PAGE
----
Axel Salto for Royal Copenhagen
Axel Salto (1889-1961) is counted among the masters of Danish design. The principles for his work often went against the functionalist egalitarian aesthetics of both his contemporaries and his successors. Salto's decorative ceramics were sculptural, often several feet high, or served no purpose other than to be beautiful. Salto's approach was to "create in accordance with nature, rather than to copy its exterior."
Salto's best known works are grouped into three categories: budding, sprouting, and fluted. The names refer to the form of the pieces, which range from the angular horn shapes to low, rotund vases. Salto's work was unique for its time because of his uninhibited and passionate approach to developing and manipulating new shapes and glazes. This energy went against the prevailing trend which was to create in the spare functional style of Japanese and Chinese ceramics.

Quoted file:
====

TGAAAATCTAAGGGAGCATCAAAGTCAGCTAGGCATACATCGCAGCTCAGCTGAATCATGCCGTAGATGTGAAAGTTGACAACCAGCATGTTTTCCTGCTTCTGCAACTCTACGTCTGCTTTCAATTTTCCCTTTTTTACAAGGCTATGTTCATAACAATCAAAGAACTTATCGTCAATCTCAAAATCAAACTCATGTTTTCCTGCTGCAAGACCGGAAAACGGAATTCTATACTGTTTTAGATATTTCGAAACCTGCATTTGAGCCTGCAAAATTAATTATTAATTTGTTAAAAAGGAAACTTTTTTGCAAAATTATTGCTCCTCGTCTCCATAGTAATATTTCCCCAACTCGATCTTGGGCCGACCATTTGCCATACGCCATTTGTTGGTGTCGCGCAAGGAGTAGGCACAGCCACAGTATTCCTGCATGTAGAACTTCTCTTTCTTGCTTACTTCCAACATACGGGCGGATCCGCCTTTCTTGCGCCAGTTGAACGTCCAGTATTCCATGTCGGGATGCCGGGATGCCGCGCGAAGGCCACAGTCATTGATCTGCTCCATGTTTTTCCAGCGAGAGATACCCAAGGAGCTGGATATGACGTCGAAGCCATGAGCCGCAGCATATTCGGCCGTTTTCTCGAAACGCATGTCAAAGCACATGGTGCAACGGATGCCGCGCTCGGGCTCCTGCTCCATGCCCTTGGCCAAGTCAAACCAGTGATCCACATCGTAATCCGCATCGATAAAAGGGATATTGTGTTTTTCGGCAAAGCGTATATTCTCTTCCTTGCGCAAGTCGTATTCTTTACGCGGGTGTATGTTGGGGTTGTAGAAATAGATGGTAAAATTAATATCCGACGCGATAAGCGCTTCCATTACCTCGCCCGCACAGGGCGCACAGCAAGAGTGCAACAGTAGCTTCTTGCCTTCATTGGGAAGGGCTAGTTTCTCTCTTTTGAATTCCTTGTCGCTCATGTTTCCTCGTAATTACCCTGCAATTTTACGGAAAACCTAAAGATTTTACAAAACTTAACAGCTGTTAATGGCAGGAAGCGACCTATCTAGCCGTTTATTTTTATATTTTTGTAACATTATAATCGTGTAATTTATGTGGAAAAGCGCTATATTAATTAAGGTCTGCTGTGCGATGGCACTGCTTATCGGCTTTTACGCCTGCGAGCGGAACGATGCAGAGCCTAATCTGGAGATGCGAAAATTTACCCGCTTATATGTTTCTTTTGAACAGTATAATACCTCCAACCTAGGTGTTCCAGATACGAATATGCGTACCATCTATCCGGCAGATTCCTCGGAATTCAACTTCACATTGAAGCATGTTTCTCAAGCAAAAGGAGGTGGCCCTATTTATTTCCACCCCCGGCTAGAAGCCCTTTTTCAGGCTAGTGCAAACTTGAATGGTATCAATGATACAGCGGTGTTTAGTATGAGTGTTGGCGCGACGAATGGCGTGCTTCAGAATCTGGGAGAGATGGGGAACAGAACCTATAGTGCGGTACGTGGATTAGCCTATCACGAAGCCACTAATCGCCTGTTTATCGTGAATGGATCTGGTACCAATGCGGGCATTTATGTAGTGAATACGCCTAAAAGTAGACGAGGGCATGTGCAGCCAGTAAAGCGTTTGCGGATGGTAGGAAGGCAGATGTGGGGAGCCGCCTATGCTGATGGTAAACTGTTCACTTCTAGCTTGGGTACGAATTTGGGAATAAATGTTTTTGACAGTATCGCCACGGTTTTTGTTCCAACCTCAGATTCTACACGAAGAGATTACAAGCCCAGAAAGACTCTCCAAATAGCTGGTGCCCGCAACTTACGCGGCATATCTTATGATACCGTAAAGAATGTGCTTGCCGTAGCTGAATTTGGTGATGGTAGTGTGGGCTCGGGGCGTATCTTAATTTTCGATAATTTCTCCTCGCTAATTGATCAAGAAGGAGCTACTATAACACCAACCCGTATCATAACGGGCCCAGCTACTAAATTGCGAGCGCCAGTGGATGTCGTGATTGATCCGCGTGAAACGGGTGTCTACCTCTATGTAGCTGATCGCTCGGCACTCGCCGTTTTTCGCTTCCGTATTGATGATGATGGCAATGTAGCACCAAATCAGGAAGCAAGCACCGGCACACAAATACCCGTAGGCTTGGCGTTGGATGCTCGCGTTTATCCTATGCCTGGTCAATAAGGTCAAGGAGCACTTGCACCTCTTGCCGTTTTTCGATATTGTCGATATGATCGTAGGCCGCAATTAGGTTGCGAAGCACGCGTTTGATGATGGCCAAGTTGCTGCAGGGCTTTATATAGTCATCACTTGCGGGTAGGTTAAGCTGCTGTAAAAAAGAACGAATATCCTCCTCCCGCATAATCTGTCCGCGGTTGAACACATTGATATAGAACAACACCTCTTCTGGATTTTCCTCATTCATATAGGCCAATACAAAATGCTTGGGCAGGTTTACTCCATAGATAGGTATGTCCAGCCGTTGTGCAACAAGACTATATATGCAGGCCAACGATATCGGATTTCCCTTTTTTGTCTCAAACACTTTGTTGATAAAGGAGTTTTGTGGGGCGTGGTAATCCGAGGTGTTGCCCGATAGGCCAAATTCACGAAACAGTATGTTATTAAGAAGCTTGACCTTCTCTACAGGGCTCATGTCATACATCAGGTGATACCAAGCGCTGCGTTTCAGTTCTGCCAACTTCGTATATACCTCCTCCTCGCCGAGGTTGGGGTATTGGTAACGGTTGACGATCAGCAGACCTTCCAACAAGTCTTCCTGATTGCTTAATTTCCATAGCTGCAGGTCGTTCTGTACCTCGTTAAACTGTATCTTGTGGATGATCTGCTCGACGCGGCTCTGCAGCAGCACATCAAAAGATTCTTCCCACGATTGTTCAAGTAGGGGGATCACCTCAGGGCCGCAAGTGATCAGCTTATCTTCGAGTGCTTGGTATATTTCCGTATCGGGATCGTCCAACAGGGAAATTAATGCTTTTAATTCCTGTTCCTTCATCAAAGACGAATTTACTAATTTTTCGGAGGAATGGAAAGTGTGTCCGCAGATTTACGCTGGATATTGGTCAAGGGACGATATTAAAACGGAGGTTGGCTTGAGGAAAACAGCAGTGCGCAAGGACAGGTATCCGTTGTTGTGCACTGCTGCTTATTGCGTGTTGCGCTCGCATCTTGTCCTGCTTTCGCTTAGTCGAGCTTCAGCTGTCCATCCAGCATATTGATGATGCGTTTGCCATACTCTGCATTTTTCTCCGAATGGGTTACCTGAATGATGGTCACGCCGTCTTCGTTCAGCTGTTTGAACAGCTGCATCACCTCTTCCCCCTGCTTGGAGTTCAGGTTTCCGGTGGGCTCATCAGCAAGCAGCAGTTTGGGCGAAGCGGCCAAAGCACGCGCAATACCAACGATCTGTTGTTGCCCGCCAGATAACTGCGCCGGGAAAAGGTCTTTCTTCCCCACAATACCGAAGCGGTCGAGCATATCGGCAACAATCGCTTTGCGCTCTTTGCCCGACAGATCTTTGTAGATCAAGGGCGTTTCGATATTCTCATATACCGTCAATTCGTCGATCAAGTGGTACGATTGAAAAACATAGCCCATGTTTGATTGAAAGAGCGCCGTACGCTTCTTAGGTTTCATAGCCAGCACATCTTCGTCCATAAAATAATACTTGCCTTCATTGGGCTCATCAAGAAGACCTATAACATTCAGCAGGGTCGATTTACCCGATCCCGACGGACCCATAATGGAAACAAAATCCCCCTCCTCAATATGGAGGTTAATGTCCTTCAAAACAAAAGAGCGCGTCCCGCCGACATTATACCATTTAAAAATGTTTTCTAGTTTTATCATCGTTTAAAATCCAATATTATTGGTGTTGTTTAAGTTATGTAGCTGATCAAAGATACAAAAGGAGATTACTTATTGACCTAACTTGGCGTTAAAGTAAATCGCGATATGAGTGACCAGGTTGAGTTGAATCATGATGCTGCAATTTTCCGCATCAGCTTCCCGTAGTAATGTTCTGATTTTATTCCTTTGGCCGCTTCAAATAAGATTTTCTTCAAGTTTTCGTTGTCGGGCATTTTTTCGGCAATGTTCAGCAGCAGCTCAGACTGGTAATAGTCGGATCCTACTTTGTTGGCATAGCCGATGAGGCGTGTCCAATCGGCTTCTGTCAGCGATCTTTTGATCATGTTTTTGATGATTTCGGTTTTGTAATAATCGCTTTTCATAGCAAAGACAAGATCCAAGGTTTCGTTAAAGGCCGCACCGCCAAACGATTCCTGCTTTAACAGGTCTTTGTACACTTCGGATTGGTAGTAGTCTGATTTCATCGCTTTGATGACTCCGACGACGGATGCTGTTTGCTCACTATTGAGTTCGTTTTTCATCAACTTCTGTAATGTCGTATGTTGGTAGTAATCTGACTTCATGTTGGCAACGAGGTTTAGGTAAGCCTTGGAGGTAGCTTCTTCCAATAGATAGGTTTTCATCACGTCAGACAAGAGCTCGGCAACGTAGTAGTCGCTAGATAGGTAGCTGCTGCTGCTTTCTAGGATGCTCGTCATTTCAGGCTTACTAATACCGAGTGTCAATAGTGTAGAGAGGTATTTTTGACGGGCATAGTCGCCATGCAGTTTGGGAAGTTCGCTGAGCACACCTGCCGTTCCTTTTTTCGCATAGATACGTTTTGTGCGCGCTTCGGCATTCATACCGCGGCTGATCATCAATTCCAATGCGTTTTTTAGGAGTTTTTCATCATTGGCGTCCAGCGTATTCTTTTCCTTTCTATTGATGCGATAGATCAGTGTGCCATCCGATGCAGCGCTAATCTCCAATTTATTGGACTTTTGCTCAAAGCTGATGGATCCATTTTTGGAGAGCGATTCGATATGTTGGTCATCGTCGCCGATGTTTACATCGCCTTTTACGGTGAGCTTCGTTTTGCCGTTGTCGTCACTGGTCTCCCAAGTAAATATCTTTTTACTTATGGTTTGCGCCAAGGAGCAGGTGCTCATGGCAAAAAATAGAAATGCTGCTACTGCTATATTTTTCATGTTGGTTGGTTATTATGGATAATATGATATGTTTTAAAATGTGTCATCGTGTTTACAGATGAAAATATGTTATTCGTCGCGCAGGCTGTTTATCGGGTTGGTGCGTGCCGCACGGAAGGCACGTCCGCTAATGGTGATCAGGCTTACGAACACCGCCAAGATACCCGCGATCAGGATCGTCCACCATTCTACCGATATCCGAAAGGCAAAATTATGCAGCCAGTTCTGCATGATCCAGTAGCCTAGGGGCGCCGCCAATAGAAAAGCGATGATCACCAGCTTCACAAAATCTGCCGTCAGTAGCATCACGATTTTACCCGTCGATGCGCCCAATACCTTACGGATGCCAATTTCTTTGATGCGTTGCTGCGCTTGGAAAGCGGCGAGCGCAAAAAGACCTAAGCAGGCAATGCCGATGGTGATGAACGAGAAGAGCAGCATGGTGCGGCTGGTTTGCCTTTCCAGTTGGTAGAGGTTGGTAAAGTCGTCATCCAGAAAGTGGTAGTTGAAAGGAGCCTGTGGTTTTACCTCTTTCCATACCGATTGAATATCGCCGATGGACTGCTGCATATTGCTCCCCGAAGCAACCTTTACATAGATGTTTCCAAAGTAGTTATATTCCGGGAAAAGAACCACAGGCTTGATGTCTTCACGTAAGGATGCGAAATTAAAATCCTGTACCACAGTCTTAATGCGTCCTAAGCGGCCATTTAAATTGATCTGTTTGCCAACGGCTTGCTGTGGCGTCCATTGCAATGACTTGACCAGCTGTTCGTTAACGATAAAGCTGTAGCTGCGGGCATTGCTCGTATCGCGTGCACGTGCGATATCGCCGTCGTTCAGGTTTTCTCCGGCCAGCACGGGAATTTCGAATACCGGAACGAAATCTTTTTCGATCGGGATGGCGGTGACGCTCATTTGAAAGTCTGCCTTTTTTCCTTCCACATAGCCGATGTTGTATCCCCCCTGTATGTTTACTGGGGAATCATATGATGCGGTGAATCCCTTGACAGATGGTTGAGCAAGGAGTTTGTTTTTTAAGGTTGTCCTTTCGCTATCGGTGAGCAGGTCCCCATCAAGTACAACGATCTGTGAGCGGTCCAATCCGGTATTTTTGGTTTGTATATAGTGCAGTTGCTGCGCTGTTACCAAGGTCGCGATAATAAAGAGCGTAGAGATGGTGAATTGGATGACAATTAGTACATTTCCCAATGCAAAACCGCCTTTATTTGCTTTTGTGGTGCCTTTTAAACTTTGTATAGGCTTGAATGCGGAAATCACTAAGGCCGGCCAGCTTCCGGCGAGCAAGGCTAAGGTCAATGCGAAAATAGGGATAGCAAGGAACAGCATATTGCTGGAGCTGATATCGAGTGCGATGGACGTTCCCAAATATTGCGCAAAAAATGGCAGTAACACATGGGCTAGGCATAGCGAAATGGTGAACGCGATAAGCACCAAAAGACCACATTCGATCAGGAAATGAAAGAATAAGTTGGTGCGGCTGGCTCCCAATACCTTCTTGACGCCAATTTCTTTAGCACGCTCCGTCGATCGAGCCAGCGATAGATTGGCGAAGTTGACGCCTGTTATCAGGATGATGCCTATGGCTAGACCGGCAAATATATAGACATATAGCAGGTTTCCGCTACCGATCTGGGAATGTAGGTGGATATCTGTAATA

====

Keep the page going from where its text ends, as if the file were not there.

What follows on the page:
Cast stoneware with solfatara glaze
He won a number of awards, including a silver medal for work he did at Bing & Grondahl at the 1925 Paris World Exhibition, the 1937 Paris World Exhibition Grand Prix and the 1951 Milan Triennial Grand Prix.
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